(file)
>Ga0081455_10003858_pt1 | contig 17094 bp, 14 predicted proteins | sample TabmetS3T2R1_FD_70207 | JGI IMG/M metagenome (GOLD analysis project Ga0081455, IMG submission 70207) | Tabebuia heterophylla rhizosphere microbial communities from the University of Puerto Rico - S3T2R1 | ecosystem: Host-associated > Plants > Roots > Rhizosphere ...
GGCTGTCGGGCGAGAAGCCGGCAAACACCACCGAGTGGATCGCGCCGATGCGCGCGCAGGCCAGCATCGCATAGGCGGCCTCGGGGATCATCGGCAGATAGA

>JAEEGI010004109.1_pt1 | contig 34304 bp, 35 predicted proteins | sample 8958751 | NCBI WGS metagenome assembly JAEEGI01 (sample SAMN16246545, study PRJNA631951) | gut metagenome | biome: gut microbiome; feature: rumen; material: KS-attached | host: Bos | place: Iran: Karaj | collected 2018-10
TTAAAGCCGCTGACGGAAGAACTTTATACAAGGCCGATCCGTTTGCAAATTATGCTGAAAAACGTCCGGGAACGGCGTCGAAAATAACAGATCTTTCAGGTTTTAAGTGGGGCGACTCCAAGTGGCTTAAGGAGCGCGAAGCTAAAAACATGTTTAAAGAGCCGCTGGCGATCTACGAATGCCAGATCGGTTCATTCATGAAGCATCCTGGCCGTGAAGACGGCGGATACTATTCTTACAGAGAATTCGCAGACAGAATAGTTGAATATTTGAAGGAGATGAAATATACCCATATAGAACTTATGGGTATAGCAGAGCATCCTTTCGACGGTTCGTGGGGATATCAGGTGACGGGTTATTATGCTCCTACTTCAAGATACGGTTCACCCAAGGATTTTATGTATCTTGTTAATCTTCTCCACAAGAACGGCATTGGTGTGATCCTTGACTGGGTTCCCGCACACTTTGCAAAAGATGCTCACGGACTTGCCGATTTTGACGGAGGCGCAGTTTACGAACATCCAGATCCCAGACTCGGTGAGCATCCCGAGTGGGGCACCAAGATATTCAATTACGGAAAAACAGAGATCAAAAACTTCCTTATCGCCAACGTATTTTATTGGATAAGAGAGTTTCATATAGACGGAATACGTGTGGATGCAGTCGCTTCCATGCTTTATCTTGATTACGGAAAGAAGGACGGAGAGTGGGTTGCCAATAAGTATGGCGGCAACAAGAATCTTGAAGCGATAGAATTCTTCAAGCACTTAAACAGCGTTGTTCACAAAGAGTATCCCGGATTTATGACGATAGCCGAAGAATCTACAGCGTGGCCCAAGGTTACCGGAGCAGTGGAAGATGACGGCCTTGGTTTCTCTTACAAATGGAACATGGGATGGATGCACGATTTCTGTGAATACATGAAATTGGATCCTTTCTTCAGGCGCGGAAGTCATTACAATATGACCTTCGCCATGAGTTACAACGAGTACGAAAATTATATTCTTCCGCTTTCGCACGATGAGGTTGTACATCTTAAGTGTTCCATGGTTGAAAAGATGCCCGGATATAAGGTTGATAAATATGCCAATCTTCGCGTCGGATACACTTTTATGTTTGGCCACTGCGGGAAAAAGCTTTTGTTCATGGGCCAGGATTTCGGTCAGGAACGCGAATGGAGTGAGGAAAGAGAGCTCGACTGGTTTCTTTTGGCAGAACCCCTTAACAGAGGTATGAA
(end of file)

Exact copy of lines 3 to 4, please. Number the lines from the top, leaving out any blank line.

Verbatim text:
>JAEEGI010004109.1_pt1 | contig 34304 bp, 35 predicted proteins | sample 8958751 | NCBI WGS metagenome assembly JAEEGI01 (sample SAMN16246545, study PRJNA631951) | gut metagenome | biome: gut microbiome; feature: rumen; material: KS-attached | host: Bos | place: Iran: Karaj | collected 2018-10
TTAAAGCCGCTGACGGAAGAACTTTATACAAGGCCGATCCGTTTGCAAATTATGCTGAAAAACGTCCGGGAACGGCGTCGAAAATAACAGATCTTTCAGGTTTTAAGTGGGGCGACTCCAAGTGGCTTAAGGAGCGCGAAGCTAAAAACATGTTTAAAGAGCCGCTGGCGATCTACGAATGCCAGATCGGTTCATTCATGAAGCATCCTGGCCGTGAAGACGGCGGATACTATTCTTACAGAGAATTCGCAGACAGAATAGTTGAATATTTGAAGGAGATGAAATATACCCATATAGAACTTATGGGTATAGCAGAGCATCCTTTCGACGGTTCGTGGGGATATCAGGTGACGGGTTATTATGCTCCTACTTCAAGATACGGTTCACCCAAGGATTTTATGTATCTTGTTAATCTTCTCCACAAGAACGGCATTGGTGTGATCCTTGACTGGGTTCCCGCACACTTTGCAAAAGATGCTCACGGACTTGCCGATTTTGACGGAGGCGCAGTTTACGAACATCCAGATCCCAGACTCGGTGAGCATCCCGAGTGGGGCACCAAGATATTCAATTACGGAAAAACAGAGATCAAAAACTTCCTTATCGCCAACGTATTTTATTGGATAAGAGAGTTTCATATAGACGGAATACGTGTGGATGCAGTCGCTTCCATGCTTTATCTTGATTACGGAAAGAAGGACGGAGAGTGGGTTGCCAATAAGTATGGCGGCAACAAGAATCTTGAAGCGATAGAATTCTTCAAGCACTTAAACAGCGTTGTTCACAAAGAGTATCCCGGATTTATGACGATAGCCGAAGAATCTACAGCGTGGCCCAAGGTTACCGGAGCAGTGGAAGATGACGGCCTTGGTTTCTCTTACAAATGGAACATGGGATGGATGCACGATTTCTGTGAATACATGAAATTGGATCCTTTCTTCAGGCGCGGAAGTCATTACAATATGACCTTCGCCATGAGTTACAACGAGTACGAAAATTATATTCTTCCGCTTTCGCACGATGAGGTTGTACATCTTAAGTGTTCCATGGTTGAAAAGATGCCCGGATATAAGGTTGATAAATATGCCAATCTTCGCGTCGGATACACTTTTATGTTTGGCCACTGCGGGAAAAAGCTTTTGTTCATGGGCCAGGATTTCGGTCAGGAACGCGAATGGAGTGAGGAAAGAGAGCTCGACTGGTTTCTTTTGGCAGAACCCCTTAACAGAGGTATGAA